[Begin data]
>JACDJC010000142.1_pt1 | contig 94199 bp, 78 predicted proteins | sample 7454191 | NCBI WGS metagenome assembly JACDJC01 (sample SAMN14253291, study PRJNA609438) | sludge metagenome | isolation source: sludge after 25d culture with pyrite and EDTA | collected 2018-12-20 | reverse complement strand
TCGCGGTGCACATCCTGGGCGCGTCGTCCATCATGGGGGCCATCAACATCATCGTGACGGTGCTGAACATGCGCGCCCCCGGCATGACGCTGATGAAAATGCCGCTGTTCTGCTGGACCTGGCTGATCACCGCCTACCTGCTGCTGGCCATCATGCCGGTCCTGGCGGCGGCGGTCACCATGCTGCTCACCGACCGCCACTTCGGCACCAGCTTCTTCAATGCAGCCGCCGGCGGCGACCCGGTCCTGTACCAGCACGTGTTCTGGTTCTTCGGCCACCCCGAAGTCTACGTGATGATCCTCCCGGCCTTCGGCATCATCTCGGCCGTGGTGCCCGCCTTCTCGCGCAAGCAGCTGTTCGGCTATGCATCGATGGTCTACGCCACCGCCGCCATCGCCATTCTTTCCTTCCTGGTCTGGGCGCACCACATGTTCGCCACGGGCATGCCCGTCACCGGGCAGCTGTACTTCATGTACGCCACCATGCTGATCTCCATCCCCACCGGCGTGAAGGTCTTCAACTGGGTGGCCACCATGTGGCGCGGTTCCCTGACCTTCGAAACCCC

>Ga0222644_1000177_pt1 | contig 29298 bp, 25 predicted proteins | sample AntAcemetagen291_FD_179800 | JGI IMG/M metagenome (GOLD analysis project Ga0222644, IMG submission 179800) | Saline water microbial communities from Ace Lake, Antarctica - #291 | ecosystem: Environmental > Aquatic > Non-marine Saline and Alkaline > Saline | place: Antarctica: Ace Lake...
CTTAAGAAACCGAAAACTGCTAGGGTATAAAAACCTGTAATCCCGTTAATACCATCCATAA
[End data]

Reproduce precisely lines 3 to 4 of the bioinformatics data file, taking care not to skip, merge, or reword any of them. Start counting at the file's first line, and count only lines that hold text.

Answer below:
>Ga0222644_1000177_pt1 | contig 29298 bp, 25 predicted proteins | sample AntAcemetagen291_FD_179800 | JGI IMG/M metagenome (GOLD analysis project Ga0222644, IMG submission 179800) | Saline water microbial communities from Ace Lake, Antarctica - #291 | ecosystem: Environmental > Aquatic > Non-marine Saline and Alkaline > Saline | place: Antarctica: Ace Lake...
CTTAAGAAACCGAAAACTGCTAGGGTATAAAAACCTGTAATCCCGTTAATACCATCCATAA